in toilet flush tank floats and floats for use in maintaining liquid levels in all of the other various applications, two basic required features are involved if proper water or other liquid level is to be maintained. One feature is that the float must have proper flotation so as to move precisely with the water level and so as to be positioned for constant sensing of such water level regardless of frequent changing of the same. Furthermore, the float must have sufficient ballast, most usually supplied primarily by a portion of the water supply being controlled, balanced with sufficient flotation, so that the water level controlling valve is positively actuated both in opening and closing and on a positively predictable basis. For instance, in most cases, the float is automatically filled to a determined level from water within the tank and at least a part of the remainder of the float traps air therein, the weight of the float contained water serving as the predetermined ballast for actuating the float controlled valve in the one direction and the buoyancy supplying the force for actuating the float controlled valve in the other direction, thereby an overall tank water level regulation.

One common deficiency of many of the prior float constructions is an insufficiency of buoyancy incorporated with the float. The buoyancy of the float, coupled of course with the ballast thereof, determines the action of the floatwithin' the water or other liquid and if the buoyancy is deficient, the float will not move with the water level and thevalve action, is not controlled exactly the same for each valve operation resulting in varying tank water levels. In case of toilet .flush tanks, this deficiency can result in one flushing action making use of a large amountof water far in excess of that actually required for the purpose, while the next flushing action may only have a small amount of water not adelated from and has no determination of the flotation, if

the ballast is formed by contained wateror other liquid, variations in such contained water will still have a varying effect on the float action, if only by a variation in the weight thereof from one valve operation to the next. Y I

Still further, since the forces exerted by the float in each of its upward and downwardmovement directions directly determines the forces exerted on the valve for actuating the same so as to determine the positiveness of such valve operating actions, even if the flotation and ballast forces are sufficient for causing the,float to exactly follow the water level, the flotation and ballast forces still may not be sufficient in magnitude to supply valve opening and closing forces without erratic valve action. Thus, it can be seen that not only must a constant ratio between buoyancyand ballast be maintained for proper float and valve operation, but also sufficient predetermined quantitiesof buoyancy and ballast must be supplied in order that the valve being controlledwill have a predictable and positive operationin both opening and closing actions. Insufficient float forces in either direction may create serious malfunctions.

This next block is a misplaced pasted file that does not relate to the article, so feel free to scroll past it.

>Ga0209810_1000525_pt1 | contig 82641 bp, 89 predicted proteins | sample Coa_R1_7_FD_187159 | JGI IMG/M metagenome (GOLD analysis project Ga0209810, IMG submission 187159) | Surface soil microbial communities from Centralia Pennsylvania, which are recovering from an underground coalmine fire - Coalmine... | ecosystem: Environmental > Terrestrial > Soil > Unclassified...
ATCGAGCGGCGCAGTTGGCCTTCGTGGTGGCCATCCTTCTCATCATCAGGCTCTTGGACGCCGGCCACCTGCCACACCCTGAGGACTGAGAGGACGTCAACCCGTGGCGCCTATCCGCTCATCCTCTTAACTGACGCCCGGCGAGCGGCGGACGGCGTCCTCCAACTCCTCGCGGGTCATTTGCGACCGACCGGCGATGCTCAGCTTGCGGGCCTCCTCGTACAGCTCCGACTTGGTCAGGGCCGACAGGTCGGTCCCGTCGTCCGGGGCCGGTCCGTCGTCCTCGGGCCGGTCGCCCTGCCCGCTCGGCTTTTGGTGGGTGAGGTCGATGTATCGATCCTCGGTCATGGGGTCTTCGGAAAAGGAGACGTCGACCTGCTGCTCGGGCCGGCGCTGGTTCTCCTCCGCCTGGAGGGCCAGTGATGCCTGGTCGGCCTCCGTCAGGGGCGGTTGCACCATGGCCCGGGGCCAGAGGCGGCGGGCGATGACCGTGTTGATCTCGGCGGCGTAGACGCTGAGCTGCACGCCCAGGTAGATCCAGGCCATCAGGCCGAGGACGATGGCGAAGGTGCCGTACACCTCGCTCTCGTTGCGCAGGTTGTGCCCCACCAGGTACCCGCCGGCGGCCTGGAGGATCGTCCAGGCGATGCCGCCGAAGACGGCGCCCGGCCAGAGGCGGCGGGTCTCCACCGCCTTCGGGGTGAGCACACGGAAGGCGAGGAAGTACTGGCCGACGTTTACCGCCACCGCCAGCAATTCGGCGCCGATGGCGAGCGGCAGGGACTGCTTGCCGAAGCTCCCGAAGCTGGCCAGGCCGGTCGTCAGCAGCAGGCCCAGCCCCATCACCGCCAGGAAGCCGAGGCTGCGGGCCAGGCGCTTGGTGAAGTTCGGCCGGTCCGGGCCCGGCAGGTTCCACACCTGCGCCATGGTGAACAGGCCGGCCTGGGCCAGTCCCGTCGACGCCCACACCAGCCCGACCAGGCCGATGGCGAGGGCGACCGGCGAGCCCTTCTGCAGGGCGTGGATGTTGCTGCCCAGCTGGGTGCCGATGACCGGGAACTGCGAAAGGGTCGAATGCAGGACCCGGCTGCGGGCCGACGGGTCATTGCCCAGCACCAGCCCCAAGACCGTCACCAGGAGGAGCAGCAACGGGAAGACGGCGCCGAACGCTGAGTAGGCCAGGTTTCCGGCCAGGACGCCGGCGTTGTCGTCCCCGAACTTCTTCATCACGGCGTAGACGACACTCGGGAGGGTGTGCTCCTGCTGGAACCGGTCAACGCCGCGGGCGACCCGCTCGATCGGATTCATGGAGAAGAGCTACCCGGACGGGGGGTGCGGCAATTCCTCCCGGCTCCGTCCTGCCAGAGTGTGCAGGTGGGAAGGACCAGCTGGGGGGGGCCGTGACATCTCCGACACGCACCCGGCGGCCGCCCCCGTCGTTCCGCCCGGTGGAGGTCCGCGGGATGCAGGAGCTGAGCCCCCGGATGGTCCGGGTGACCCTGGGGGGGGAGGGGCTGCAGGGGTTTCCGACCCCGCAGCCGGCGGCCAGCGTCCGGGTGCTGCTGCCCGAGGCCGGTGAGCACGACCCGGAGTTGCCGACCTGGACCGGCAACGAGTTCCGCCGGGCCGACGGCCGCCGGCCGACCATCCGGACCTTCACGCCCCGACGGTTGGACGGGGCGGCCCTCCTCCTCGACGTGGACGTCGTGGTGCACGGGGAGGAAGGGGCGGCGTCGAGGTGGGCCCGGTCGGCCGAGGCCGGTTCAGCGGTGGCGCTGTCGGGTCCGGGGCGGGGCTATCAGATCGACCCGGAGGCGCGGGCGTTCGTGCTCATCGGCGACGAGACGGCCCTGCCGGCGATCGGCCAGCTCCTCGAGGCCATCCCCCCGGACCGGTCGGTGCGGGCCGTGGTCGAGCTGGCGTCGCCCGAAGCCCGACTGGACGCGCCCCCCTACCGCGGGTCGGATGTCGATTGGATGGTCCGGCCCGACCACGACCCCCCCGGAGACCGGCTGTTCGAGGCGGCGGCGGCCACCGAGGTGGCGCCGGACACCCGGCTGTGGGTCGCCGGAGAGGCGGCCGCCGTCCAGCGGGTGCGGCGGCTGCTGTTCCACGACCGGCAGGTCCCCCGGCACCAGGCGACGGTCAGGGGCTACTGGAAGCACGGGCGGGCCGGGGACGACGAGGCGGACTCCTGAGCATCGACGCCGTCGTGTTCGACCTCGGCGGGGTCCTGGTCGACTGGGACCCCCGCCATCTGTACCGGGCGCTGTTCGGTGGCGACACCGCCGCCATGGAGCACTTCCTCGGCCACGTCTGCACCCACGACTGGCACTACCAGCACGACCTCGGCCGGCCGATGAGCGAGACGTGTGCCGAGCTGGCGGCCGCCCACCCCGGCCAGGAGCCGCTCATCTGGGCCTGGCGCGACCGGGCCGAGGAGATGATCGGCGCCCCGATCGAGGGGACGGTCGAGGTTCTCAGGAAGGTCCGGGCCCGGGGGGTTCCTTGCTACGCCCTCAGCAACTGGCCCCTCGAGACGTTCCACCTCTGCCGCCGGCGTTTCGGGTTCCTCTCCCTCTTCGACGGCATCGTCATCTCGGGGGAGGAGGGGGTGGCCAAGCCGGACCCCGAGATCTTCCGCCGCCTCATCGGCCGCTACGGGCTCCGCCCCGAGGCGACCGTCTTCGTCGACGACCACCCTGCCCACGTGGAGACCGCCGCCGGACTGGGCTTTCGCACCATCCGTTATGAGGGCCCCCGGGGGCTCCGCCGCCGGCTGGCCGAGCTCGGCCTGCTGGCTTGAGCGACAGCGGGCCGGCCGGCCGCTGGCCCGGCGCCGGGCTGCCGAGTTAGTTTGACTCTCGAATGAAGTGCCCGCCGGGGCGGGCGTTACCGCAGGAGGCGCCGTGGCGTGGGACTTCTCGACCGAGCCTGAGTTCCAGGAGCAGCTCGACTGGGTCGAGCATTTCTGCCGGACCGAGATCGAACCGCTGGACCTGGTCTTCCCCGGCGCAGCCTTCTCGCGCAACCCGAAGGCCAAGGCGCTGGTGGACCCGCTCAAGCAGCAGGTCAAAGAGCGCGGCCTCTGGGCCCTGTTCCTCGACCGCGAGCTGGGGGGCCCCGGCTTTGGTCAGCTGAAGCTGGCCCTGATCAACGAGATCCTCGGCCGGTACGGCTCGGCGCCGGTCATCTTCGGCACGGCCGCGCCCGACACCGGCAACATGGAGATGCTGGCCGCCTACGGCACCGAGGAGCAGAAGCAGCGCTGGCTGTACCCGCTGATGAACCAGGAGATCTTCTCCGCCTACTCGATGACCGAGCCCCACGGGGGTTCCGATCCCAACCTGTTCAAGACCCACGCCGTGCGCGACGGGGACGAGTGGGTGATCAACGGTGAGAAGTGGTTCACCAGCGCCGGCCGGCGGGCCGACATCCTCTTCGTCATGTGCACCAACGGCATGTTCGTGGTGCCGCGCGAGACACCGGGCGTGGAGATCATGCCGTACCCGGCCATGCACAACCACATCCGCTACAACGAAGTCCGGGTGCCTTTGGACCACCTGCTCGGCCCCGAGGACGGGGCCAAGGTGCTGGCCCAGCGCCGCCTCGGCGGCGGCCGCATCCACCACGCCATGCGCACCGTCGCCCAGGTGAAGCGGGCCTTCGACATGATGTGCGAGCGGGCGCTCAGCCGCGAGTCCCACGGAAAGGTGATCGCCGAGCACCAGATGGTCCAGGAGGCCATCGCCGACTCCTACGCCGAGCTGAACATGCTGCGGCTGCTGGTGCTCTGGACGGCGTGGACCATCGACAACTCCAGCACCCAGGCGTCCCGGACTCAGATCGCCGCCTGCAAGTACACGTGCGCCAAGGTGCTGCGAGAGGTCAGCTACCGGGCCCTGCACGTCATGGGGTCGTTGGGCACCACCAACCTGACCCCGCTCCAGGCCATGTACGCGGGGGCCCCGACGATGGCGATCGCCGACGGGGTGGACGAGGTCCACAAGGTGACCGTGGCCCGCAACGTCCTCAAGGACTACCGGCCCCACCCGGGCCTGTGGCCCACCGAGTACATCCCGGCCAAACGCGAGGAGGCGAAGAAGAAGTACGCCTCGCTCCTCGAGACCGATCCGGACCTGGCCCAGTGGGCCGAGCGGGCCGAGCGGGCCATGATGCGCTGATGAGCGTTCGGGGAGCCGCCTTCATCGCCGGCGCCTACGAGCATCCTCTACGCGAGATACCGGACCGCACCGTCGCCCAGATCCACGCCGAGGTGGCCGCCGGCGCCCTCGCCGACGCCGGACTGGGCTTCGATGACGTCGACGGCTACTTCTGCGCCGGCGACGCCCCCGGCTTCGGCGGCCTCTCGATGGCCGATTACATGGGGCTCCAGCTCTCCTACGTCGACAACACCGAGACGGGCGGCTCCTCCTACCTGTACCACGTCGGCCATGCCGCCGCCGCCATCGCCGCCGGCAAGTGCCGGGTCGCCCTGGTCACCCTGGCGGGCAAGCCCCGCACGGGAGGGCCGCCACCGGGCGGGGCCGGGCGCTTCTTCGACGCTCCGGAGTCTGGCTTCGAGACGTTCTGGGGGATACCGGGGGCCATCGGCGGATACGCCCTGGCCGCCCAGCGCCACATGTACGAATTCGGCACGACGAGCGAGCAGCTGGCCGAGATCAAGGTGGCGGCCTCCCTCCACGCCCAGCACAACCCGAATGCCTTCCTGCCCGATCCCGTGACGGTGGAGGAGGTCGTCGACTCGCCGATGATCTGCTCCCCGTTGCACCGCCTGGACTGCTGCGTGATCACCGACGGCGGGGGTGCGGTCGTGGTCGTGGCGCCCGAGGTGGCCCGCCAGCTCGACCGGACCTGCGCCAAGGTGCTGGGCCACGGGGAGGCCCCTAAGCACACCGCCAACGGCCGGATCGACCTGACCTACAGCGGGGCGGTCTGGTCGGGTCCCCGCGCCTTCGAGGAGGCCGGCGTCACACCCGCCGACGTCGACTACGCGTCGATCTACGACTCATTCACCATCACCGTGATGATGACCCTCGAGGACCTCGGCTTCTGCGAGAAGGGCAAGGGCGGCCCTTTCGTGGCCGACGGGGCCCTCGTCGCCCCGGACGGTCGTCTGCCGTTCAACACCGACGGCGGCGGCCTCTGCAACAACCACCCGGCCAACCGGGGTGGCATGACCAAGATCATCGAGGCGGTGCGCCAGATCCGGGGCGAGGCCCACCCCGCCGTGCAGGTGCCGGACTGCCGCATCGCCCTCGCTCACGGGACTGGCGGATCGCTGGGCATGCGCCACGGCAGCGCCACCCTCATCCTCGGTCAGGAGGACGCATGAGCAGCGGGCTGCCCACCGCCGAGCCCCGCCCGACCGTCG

Overall, therefore, for a satisfactory operating float controlling system, all of the above deficiencies must be eliminated, but equally important, the float must still be capable of economic manufacture including actual formation thereof and the various assembly operations. If the float construction is inordinately complex inconfiguration, it is difficult and expensive to form the various parts thereof, even where the parts are purely of a type capable of being formed by injection molding. The

float parts must likewise be relatively easily assembled OBJECTS AND SUMMARY OF THE INVENTION lt is, therefore, an object of this invention to provide a float for controlling the valves of ball cocks and the like which is formed of uniquely arranged components giving increased positive valve control in both directions of valve movement, thereby resulting in a maximumv predictability of water or other-liquid level control. According to certain of the unique principles of the present invention, a maximum of ballast is supplied within a reasonable float size so as to provide the needed weight for positively operating the controlling valve in the one direction. At the same time, despite the increased weight of ballast, the flotation qualitites of the float are not sacrificed and the float likewise positively operates the valve in the opposite direction.